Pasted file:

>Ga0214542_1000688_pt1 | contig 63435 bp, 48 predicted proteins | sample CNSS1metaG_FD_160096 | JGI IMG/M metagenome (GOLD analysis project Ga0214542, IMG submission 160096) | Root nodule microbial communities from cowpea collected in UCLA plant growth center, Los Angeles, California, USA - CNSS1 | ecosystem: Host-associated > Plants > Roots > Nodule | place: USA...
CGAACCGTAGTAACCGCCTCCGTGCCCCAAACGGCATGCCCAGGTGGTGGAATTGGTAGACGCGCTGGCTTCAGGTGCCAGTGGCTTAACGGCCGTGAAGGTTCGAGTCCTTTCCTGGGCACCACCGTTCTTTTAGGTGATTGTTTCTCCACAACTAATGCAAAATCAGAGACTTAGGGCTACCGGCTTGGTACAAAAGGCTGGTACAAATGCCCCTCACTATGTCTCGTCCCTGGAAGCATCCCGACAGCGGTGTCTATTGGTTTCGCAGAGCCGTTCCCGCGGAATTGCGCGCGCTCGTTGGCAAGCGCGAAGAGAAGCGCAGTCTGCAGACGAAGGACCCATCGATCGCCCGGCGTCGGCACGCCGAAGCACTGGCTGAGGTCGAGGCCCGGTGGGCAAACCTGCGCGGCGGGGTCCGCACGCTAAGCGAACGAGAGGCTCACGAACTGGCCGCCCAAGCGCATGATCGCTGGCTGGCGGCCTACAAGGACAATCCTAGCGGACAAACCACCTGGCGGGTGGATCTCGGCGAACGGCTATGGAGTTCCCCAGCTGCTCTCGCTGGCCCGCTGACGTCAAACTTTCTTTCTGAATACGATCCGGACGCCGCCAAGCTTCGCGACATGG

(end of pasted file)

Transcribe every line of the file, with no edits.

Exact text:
>Ga0214542_1000688_pt1 | contig 63435 bp, 48 predicted proteins | sample CNSS1metaG_FD_160096 | JGI IMG/M metagenome (GOLD analysis project Ga0214542, IMG submission 160096) | Root nodule microbial communities from cowpea collected in UCLA plant growth center, Los Angeles, California, USA - CNSS1 | ecosystem: Host-associated > Plants > Roots > Nodule | place: USA...
CGAACCGTAGTAACCGCCTCCGTGCCCCAAACGGCATGCCCAGGTGGTGGAATTGGTAGACGCGCTGGCTTCAGGTGCCAGTGGCTTAACGGCCGTGAAGGTTCGAGTCCTTTCCTGGGCACCACCGTTCTTTTAGGTGATTGTTTCTCCACAACTAATGCAAAATCAGAGACTTAGGGCTACCGGCTTGGTACAAAAGGCTGGTACAAATGCCCCTCACTATGTCTCGTCCCTGGAAGCATCCCGACAGCGGTGTCTATTGGTTTCGCAGAGCCGTTCCCGCGGAATTGCGCGCGCTCGTTGGCAAGCGCGAAGAGAAGCGCAGTCTGCAGACGAAGGACCCATCGATCGCCCGGCGTCGGCACGCCGAAGCACTGGCTGAGGTCGAGGCCCGGTGGGCAAACCTGCGCGGCGGGGTCCGCACGCTAAGCGAACGAGAGGCTCACGAACTGGCCGCCCAAGCGCATGATCGCTGGCTGGCGGCCTACAAGGACAATCCTAGCGGACAAACCACCTGGCGGGTGGATCTCGGCGAACGGCTATGGAGTTCCCCAGCTGCTCTCGCTGGCCCGCTGACGTCAAACTTTCTTTCTGAATACGATCCGGACGCCGCCAAGCTTCGCGACATGG